Mexico cannot follow El Salvador’s example of Bitcoin …
The authorities behind financial regulation in Mexico have warned financial institutions handling cryptocurrencies, stating that digital assets are still not legal tender in the country.
During a press conference on Monday, officials from Mexico’s Treasury Department, the Bank of Mexico and the National Banking and Securities Commission issued a joint statement warning virtual asset investors not to take risks as a means of barter and store of value. They added that any Mexico-based financial institution “must not conduct or provide public activities involving virtual assets,” particularly with respect to Bitcoin (BTC), Ether (ETH) and XRP.
The country’s central bank and financial regulators appear to be targeting Ricardo Salinas Pliego in the context of his recent Bitcoin announcement. The third richest person in Mexico said Sunday that he is examining the possibility that his bank, Banco Azteca, will accept Bitcoin to encourage widespread adoption.
However, Finance Minister Arturo Herrera said that Mexico’s financial systems are banned from using cryptocurrencies, a policy that is unlikely to change in the near future. Authorities added that they will monitor the evolution of the cryptocurrency as well as the potential uses of the underlying technology, but will continue to view the digital asset as volatile, speculative and a less efficient medium of exchange than fiat money.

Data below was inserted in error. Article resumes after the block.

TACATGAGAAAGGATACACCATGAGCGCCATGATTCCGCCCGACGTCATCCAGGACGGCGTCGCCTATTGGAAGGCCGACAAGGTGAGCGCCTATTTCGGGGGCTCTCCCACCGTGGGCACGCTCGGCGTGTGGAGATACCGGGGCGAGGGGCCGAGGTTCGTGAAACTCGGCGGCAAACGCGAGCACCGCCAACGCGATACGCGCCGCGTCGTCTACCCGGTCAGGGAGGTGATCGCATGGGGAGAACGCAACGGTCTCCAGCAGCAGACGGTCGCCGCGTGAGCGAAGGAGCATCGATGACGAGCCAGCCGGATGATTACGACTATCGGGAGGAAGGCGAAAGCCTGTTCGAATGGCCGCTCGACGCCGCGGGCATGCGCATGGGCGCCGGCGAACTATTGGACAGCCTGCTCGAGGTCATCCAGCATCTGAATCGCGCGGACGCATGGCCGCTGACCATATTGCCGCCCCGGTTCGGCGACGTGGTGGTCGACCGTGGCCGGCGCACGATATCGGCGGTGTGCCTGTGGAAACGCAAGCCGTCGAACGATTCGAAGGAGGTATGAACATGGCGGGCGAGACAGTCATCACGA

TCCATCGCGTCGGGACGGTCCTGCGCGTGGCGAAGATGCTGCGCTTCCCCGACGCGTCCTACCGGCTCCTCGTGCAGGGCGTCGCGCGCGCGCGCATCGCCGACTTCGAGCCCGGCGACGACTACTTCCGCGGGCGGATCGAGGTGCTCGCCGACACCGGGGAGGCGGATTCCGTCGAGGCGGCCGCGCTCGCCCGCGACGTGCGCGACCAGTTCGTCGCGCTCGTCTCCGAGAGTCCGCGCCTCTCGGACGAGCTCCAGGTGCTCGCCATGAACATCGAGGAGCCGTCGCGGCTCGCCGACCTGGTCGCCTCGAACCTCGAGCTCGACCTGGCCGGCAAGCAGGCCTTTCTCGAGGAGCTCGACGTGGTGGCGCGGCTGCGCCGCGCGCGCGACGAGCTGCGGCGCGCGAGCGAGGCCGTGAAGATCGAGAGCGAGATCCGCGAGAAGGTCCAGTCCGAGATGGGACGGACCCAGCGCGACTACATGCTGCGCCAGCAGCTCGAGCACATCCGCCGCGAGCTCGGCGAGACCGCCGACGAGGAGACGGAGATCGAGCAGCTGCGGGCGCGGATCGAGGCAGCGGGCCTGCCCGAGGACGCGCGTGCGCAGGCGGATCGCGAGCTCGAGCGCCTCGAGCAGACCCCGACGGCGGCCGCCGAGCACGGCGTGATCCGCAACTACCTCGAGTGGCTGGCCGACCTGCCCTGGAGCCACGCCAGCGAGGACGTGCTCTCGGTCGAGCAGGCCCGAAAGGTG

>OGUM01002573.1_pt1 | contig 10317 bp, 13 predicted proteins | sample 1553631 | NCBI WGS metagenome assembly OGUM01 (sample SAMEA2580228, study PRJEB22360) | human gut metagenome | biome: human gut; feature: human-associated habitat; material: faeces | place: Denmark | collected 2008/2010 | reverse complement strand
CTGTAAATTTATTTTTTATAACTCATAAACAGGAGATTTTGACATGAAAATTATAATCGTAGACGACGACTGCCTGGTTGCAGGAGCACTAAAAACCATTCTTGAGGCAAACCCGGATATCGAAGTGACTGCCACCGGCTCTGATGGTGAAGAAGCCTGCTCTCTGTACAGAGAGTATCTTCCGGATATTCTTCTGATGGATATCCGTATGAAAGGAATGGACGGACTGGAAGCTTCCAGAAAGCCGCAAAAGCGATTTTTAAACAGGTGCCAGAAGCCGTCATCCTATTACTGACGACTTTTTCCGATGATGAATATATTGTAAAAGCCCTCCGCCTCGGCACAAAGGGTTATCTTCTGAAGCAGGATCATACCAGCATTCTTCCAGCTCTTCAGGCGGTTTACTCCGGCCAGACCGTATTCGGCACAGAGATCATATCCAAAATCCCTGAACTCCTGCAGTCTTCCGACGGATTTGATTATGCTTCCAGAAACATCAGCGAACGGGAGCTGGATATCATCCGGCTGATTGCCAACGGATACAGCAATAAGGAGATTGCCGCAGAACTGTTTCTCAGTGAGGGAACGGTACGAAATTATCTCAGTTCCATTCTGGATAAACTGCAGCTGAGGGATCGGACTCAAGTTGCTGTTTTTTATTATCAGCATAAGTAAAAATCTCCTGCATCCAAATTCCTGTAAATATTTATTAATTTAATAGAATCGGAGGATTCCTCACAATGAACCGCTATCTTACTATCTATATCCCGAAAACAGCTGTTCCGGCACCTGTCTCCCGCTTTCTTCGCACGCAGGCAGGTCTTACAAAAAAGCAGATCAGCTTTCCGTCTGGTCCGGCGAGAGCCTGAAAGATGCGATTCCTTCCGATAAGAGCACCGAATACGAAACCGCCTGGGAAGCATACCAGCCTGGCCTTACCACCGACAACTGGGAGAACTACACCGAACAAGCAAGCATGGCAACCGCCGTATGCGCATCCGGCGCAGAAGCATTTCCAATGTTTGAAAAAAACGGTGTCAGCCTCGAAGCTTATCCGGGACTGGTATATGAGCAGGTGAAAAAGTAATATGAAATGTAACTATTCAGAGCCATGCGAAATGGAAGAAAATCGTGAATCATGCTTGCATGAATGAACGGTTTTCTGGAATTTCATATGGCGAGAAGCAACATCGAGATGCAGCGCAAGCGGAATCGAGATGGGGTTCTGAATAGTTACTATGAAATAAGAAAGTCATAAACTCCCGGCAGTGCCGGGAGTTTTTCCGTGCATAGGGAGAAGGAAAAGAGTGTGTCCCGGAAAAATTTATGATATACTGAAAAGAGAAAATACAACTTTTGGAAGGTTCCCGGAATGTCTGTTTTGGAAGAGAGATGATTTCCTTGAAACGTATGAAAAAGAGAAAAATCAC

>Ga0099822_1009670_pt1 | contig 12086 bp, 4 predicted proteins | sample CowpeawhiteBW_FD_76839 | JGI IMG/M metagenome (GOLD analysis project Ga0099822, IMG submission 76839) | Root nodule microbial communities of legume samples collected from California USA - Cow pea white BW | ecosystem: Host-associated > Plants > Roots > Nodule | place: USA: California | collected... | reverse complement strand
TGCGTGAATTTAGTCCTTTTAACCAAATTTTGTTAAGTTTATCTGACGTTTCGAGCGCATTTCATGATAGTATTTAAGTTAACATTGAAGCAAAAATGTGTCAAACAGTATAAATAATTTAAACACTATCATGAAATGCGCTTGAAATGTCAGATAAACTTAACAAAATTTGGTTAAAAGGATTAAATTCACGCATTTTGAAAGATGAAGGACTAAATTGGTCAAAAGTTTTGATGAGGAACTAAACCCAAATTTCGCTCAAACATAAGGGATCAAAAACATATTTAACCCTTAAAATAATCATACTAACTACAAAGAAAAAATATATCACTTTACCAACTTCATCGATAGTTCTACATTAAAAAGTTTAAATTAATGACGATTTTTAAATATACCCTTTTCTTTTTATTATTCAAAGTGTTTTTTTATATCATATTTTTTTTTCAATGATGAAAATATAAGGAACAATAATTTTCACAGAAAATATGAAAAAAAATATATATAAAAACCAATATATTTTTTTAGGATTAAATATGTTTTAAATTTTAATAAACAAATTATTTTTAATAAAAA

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While Mexico has what appears to be a strong anti-crypto stance, its neighbors have done the opposite by promoting cryptocurrency as a valid currency and encouraging companies to accept Bitcoin. Earlier this month, El Salvador passed a law stating that Bitcoin will be accepted as legal tender, while Paraguayan Congressman Carlos Rejala said he would introduce a similar bill in his country’s parliament on July 14.
Although at least two lawmakers in Mexico pushed a proposed regulatory framework for cryptocurrencies in the wake of El Salvador’s move, Monday’s financial regulators’ announcements suggest that some authorities are still hesitant on the idea. Last year, the head of Mexico’s Treasury Department’s Financial Intelligence Unit reported that gangs had increased the use of cryptocurrencies for money laundering and said the country’s law enforcement agencies lack the resources to combat money laundering related to cryptocurrencies.